BattleDay

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  • Davjacva
    Commander
    • Nov 2022
    • 270

    BattleDay

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ID:	175704 Back in 2003, we built a battlefield at the AAF museum in Danville, Va. which had a lot of detail, including a couple of towns, a train that ran 3/4 around the 85' x 65' field, and a running river. We'd have battles there about 3-6 times a year and this past weekend was the last event as the museum owners are selling off the entire contents of the museum. These photos are from back in 2014. The event started on Friday and went through the weekend. There would be about 35 participants, and the main events had them divided into two teams along with with trucks with trailers that had working ramps in order to recover KO'd tanks. There were trains with tank turrets that would participate also. The battles would last 45 mins to an hour.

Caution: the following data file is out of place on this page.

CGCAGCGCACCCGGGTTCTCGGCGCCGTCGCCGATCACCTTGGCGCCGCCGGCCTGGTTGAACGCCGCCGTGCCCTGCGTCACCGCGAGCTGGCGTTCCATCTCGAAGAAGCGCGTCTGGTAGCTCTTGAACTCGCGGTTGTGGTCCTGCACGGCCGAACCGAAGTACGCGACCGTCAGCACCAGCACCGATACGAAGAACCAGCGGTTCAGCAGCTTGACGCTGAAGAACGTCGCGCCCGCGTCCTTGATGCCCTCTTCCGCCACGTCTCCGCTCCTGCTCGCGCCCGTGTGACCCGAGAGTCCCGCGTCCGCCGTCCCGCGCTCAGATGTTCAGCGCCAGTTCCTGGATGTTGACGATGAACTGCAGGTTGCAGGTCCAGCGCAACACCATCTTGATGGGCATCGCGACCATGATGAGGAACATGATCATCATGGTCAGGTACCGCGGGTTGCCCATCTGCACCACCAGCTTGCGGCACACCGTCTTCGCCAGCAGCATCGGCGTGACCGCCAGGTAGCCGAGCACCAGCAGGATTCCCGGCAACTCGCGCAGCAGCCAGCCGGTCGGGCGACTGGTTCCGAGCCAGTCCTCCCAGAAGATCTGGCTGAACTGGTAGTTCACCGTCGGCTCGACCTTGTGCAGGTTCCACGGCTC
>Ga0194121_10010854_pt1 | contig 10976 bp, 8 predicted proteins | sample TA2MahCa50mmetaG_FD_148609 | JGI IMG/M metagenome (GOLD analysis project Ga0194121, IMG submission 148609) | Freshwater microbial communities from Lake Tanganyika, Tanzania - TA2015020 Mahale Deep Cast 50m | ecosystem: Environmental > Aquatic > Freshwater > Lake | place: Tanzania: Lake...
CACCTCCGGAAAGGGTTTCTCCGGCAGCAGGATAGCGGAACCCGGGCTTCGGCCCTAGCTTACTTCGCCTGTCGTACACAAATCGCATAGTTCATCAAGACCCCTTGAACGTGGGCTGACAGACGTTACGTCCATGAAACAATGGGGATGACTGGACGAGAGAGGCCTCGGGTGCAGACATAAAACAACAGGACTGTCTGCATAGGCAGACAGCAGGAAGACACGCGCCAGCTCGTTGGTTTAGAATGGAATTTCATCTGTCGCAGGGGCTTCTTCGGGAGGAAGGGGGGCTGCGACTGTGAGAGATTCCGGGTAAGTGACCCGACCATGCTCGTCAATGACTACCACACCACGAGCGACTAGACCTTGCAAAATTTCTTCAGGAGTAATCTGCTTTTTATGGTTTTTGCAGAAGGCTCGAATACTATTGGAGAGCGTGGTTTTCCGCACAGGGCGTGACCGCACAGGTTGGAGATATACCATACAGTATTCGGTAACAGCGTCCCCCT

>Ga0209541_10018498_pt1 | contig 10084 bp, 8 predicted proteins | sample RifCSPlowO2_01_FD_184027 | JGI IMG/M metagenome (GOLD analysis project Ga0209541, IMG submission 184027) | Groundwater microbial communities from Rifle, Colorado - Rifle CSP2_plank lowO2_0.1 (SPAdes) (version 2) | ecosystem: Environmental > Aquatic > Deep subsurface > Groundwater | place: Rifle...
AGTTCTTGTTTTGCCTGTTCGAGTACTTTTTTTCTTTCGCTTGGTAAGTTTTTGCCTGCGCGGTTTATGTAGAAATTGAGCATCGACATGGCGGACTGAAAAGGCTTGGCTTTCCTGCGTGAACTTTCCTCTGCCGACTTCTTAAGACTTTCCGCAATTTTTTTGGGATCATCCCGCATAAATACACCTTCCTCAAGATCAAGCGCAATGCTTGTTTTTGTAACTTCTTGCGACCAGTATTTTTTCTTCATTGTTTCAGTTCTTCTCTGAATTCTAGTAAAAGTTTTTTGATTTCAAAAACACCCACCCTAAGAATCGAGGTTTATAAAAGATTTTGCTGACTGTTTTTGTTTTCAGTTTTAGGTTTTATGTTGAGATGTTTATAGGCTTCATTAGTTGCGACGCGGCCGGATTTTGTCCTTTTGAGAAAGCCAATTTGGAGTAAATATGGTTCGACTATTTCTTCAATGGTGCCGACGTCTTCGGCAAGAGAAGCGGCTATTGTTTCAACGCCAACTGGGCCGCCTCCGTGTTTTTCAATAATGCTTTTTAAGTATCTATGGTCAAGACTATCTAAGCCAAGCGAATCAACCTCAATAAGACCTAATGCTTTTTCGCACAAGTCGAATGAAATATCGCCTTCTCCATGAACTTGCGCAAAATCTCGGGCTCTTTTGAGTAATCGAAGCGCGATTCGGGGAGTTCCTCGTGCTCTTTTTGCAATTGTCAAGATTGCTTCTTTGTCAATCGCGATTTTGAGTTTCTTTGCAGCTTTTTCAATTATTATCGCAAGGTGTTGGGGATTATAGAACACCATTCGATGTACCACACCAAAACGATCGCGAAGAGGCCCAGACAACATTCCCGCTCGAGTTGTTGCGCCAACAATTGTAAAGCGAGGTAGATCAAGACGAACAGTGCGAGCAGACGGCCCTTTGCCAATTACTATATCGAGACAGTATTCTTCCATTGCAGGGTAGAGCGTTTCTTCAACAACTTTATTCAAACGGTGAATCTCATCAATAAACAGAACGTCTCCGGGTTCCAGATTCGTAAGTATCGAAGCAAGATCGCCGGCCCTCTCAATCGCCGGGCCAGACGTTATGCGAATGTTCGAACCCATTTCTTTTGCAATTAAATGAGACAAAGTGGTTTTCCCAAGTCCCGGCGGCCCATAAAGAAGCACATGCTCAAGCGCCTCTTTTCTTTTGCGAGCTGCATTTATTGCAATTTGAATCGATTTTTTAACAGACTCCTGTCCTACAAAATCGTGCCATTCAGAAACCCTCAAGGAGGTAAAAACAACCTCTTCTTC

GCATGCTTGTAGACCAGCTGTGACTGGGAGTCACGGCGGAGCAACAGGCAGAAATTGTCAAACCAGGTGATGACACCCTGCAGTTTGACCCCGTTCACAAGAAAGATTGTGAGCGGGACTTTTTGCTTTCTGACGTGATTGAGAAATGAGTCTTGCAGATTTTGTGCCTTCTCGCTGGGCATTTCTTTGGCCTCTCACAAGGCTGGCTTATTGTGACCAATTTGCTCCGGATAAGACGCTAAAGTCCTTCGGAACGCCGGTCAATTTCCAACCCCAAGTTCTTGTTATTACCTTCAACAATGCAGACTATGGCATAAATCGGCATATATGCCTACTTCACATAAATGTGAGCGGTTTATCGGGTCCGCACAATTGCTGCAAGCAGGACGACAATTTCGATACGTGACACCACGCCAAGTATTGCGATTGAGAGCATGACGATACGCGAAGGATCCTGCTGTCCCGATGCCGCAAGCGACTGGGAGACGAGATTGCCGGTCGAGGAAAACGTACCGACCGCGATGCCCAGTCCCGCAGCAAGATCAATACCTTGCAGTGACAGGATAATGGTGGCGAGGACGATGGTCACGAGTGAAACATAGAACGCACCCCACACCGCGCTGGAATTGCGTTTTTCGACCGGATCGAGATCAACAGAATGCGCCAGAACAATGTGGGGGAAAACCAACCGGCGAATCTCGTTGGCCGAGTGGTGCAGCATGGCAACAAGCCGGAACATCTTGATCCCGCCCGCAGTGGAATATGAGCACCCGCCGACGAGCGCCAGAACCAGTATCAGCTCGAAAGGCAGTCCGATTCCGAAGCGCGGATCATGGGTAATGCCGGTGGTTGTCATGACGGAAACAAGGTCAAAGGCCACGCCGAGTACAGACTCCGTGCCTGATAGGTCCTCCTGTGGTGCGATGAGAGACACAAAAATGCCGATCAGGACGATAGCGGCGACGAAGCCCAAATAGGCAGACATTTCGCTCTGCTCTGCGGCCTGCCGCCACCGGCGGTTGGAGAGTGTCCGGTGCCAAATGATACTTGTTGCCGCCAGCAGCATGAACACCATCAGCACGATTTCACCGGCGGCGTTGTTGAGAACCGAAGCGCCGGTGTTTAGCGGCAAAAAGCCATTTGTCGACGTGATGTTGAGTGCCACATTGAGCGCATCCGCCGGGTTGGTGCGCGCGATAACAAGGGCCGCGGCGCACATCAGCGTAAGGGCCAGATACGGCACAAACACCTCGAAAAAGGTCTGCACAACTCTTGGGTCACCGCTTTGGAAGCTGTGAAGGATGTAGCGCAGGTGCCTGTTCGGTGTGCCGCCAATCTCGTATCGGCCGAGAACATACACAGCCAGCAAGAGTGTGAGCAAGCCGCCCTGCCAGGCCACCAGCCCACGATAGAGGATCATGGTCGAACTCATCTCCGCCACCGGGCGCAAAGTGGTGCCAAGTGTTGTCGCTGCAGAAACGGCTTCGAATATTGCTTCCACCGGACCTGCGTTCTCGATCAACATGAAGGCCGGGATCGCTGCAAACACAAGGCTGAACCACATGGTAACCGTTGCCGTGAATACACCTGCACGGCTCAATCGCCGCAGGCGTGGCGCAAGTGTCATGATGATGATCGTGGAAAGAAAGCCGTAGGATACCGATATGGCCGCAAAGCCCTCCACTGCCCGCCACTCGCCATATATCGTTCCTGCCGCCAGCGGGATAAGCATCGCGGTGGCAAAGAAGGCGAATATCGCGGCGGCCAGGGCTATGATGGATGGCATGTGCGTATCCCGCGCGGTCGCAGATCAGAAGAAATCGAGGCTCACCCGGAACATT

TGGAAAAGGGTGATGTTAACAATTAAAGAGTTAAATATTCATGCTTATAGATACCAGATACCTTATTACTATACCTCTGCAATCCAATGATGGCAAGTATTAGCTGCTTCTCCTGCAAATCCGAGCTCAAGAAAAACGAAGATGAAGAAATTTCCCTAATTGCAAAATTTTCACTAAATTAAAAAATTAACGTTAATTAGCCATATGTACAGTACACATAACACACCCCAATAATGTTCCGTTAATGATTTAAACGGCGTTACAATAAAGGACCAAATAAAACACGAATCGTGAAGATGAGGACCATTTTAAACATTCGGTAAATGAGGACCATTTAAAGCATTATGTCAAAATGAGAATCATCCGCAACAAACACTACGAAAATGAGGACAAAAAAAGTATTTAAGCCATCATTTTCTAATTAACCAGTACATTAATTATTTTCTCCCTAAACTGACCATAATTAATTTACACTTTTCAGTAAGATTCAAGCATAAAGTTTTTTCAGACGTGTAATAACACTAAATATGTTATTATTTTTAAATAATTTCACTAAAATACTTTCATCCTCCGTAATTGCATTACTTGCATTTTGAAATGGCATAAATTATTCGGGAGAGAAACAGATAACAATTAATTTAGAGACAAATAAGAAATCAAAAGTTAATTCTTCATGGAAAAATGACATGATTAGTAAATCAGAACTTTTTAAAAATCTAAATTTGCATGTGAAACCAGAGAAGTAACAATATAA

• tifosi12
    Commander
    • Jul 2020
    • 378

    #2
    Awesome and pitty that it closed.

    How were the battles decided? I don't see the IR receptors on the tanks. So just by referees or people to accept defeat?

    I love the towns and the low camera angles, looks good although some stuff is anachronistic.

    I thought if I ever have a pool, I'll build out one corner with a scale submarine pen. :)

    Comment

    • Fishb0y
      Lieutenant
      • Jul 2023
      • 80

      #3
      That is really awesome! Too bad they're closing.
      Now if you'll excuse me, I'm going to go on an overnight drunk, and in 10 days I'm going to set out to find the shark that ate my friend and destroy it. Anyone who wants to tag along is more than welcome.

      Comment

      • Davjacva
        Commander
        • Nov 2022
        • 270

        #4
        Originally posted by tifosi12
        Awesome and pitty that it closed.

        How were the battles decided? I don't see the IR receptors on the tanks. So just by referees or people to accept defeat?

        I love the towns and the low camera angles, looks good although some stuff is anachronistic.

        I thought if I ever have a pool, I'll build out one corner with a scale submarine pen. :)